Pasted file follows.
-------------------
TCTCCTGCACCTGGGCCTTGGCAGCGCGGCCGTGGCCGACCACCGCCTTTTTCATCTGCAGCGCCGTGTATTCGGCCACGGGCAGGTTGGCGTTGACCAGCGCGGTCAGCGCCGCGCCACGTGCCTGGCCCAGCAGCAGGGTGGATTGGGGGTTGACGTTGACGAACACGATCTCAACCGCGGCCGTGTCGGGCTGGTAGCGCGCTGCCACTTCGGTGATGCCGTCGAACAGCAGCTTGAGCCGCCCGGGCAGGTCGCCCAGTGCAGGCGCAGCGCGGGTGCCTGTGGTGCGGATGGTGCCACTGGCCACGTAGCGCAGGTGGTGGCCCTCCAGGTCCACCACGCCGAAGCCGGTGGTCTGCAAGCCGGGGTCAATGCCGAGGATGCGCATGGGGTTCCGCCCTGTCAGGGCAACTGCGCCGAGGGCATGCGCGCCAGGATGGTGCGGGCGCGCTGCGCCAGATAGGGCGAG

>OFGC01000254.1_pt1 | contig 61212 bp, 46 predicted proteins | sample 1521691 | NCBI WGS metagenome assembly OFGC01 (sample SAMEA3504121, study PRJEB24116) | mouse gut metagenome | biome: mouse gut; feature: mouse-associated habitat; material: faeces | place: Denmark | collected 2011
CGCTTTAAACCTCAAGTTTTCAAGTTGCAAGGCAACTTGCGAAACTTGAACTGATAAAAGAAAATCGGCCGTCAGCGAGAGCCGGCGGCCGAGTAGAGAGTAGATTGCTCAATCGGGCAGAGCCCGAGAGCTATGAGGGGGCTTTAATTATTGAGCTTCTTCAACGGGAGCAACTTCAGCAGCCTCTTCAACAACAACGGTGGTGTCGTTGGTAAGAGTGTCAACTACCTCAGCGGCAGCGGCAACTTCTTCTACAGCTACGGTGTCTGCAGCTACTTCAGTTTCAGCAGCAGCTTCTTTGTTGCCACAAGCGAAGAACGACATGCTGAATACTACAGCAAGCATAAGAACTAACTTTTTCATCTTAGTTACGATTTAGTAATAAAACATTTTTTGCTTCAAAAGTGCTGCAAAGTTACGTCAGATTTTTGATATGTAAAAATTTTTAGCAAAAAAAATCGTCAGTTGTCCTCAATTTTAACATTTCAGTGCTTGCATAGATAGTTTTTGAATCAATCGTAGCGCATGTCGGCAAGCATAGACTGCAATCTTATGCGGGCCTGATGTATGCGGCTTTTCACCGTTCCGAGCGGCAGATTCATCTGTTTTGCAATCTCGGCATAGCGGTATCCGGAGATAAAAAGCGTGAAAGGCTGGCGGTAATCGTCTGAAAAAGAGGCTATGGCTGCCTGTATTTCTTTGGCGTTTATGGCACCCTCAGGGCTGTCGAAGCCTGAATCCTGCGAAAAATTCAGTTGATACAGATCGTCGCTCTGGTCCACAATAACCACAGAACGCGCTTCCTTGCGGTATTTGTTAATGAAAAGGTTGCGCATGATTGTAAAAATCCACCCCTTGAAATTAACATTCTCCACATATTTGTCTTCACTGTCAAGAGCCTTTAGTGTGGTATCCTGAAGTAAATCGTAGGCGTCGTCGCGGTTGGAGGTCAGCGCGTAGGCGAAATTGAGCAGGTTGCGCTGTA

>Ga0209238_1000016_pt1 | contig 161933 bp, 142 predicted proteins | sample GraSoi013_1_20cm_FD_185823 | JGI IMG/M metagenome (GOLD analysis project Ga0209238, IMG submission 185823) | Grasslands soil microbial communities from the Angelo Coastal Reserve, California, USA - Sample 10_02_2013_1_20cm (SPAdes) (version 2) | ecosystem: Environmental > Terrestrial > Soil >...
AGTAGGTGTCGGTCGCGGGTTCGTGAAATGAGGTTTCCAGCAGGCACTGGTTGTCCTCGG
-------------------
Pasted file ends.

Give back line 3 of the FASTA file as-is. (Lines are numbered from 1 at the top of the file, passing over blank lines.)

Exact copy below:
CGCTTTAAACCTCAAGTTTTCAAGTTGCAAGGCAACTTGCGAAACTTGAACTGATAAAAGAAAATCGGCCGTCAGCGAGAGCCGGCGGCCGAGTAGAGAGTAGATTGCTCAATCGGGCAGAGCCCGAGAGCTATGAGGGGGCTTTAATTATTGAGCTTCTTCAACGGGAGCAACTTCAGCAGCCTCTTCAACAACAACGGTGGTGTCGTTGGTAAGAGTGTCAACTACCTCAGCGGCAGCGGCAACTTCTTCTACAGCTACGGTGTCTGCAGCTACTTCAGTTTCAGCAGCAGCTTCTTTGTTGCCACAAGCGAAGAACGACATGCTGAATACTACAGCAAGCATAAGAACTAACTTTTTCATCTTAGTTACGATTTAGTAATAAAACATTTTTTGCTTCAAAAGTGCTGCAAAGTTACGTCAGATTTTTGATATGTAAAAATTTTTAGCAAAAAAAATCGTCAGTTGTCCTCAATTTTAACATTTCAGTGCTTGCATAGATAGTTTTTGAATCAATCGTAGCGCATGTCGGCAAGCATAGACTGCAATCTTATGCGGGCCTGATGTATGCGGCTTTTCACCGTTCCGAGCGGCAGATTCATCTGTTTTGCAATCTCGGCATAGCGGTATCCGGAGATAAAAAGCGTGAAAGGCTGGCGGTAATCGTCTGAAAAAGAGGCTATGGCTGCCTGTATTTCTTTGGCGTTTATGGCACCCTCAGGGCTGTCGAAGCCTGAATCCTGCGAAAAATTCAGTTGATACAGATCGTCGCTCTGGTCCACAATAACCACAGAACGCGCTTCCTTGCGGTATTTGTTAATGAAAAGGTTGCGCATGATTGTAAAAATCCACCCCTTGAAATTAACATTCTCCACATATTTGTCTTCACTGTCAAGAGCCTTTAGTGTGGTATCCTGAAGTAAATCGTAGGCGTCGTCGCGGTTGGAGGTCAGCGCGTAGGCGAAATTGAGCAGGTTGCGCTGTA